Hundreds Turn Out at Maine 'Listening Session' on Trump's Supreme Court Nominee
PORTLAND, Maine - Several hundred people turned out at Hannaford Hall on the University of Southern Maine campus Sunday evening for a "listening session" with independent Maine Sen. Angus King about the nomination of Judge Neil Gorsuch to the U.S. Supreme Court. The crowd was so large that an overflow room had to be set up outside the auditorium. King said he decided to hold the town hall-style meeting because there's so much interest in the nomination and because it's important since Gorsuch, at age 49, will potentially serve on the bench for 40 years if he's confirmed.
"We're getting a lot of calls and letters," King said. "And the hearing will be coming up in a couple of weeks and I just wanted to give people a chance either to make comments or ask questions...I think people like to be heard and this is a chance to get people in a live meeting to do that."
The meeting went on for four hours, with supporters and opponents lining up to share concerns,
questions and advice for King about Gorsuch, who is a federal appellate judge in Colorado, and about President Donald Trump.
Several speakers urged King and the Senate to postpone hearings on the Gorsuch nomination until Trump produces his tax returns or until there's been an independent investigation into Trump's ties to Russia.
Others expressed concern about what they say is Judge Gorsuch's record for supporting corporate interests, for opposing LGBTQ rights and for statements that suggest he may be hostile to women and to Roe v. Wade, the 1973 landmark Supreme Court decision that extended constitutional protections to a woman's decision to have an abortion.
Portland resident Margot Milliken, a board member of Planned Parenthood of Northern New England, asked King how he planned to vet Judge Gorsuch's views on reproductive health. "If Judge Gorsuch does not clearly state a commitment to Roe v. Wade, will you vote against him?" Milliken wanted to know.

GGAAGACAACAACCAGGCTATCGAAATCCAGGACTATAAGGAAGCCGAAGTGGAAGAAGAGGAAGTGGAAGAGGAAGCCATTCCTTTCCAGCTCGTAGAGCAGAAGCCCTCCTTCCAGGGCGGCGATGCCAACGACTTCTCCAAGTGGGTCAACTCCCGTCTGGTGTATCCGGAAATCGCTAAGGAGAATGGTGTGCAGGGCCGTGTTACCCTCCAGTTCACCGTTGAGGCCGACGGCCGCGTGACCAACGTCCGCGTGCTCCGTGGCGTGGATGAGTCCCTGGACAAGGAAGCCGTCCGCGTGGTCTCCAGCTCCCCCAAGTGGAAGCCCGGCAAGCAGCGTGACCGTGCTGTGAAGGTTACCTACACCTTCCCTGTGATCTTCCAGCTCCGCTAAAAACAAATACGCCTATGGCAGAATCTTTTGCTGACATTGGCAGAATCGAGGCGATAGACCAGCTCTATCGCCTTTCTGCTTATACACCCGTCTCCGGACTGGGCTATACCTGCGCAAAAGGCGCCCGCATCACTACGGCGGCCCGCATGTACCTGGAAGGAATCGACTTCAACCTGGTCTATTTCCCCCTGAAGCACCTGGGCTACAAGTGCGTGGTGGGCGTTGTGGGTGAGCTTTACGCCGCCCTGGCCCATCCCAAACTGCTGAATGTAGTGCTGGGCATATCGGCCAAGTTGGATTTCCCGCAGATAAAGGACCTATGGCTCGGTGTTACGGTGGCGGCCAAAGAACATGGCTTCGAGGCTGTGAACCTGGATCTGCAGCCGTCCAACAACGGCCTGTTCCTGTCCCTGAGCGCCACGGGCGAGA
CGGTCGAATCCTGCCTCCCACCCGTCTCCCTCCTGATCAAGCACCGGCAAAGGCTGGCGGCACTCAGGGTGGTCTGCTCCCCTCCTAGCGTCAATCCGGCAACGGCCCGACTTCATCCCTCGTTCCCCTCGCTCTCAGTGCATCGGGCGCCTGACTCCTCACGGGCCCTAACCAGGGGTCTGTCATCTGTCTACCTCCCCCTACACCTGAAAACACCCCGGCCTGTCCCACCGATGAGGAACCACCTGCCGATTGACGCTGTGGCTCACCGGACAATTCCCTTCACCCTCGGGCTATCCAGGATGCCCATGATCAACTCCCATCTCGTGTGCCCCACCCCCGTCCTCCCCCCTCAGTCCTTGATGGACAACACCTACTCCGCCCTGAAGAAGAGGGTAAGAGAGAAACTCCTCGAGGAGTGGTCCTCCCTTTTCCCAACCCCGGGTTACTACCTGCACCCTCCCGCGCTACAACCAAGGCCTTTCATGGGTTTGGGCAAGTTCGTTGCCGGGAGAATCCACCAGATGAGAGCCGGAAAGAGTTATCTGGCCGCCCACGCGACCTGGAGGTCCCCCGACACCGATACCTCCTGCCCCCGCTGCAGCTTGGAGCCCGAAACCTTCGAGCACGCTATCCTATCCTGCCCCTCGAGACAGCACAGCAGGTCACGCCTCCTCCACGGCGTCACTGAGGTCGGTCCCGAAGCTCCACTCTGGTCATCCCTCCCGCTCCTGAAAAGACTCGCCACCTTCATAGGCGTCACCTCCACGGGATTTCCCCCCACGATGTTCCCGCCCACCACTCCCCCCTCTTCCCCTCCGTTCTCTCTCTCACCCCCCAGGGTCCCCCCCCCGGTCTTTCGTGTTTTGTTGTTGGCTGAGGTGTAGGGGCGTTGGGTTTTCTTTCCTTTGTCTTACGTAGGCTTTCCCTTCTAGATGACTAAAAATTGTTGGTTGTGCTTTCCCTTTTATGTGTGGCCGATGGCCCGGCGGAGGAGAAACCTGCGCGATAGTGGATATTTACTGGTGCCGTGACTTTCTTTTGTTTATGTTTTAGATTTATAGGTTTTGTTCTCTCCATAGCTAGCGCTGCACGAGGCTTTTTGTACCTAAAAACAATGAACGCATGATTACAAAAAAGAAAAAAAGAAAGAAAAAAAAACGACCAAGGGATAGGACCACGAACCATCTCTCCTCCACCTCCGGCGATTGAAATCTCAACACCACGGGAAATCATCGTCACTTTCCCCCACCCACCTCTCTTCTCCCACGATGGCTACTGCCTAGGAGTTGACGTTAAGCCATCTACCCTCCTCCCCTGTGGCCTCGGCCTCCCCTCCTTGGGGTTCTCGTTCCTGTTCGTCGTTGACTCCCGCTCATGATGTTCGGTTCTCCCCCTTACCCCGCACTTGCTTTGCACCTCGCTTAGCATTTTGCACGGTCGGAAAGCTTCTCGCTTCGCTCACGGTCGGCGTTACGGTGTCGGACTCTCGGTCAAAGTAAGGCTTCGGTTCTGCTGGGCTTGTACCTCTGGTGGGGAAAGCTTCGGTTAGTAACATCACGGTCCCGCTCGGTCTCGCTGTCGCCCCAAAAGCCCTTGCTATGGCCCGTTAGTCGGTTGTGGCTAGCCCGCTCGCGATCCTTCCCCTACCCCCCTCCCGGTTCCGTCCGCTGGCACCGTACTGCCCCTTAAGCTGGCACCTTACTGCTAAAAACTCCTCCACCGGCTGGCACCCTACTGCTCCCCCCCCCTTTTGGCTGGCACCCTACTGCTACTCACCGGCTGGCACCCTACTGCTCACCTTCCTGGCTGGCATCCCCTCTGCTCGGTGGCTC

But Gorsuch supporters such as Frank Strickland of Brunswick say they have faith in the conservative nominee. "I do think the idea of him being a strict constitutionalist should be beneficial whether you're a person on the right or the left," Strickland said. "Because he would interpret the Constitution the way it was written, supporting the laws that were passed, not someone who creates law."
Judy Cosby Walker of Scarborough takes a slightly different view about Gorsuch's impartiality. "How can we ensure that the Supreme Court does not become another branch of government that threatens our democracy?" she asked.
King said he has not yet made up his mind about how he'll vote on the nomination. He said his decision will come down to several factors, including testimony he heard Sunday night, Gorsuch's record, an hour-long interview he had with him last week, and his upcoming confirmation hearing, which King says he will personally attend.
King did weigh in on the nomination by former President Barack Obama of Judge Merrick Garland to the U.S. Supreme Court. That nomination was never considered, something several speakers said was unfair and which King agreed was "wrong."
In a written statement just before the listening session, Demi Kouzounas, the chair of Maine's Republican Party, urged King to work with senators on both sides of the aisle and to support an up-or-down vote for Judge Gorsuch. "Gorsuch is a mainstream conservative who has garnered praise from both sides of the aisle," she wrote. "In fact, even Democratic aides are saying Senate Democrats cannot block Gorsuch's nomination."
The Senate Judiciary Committee is expected to hold a hearing on Gorsuch's nomination on March 20th.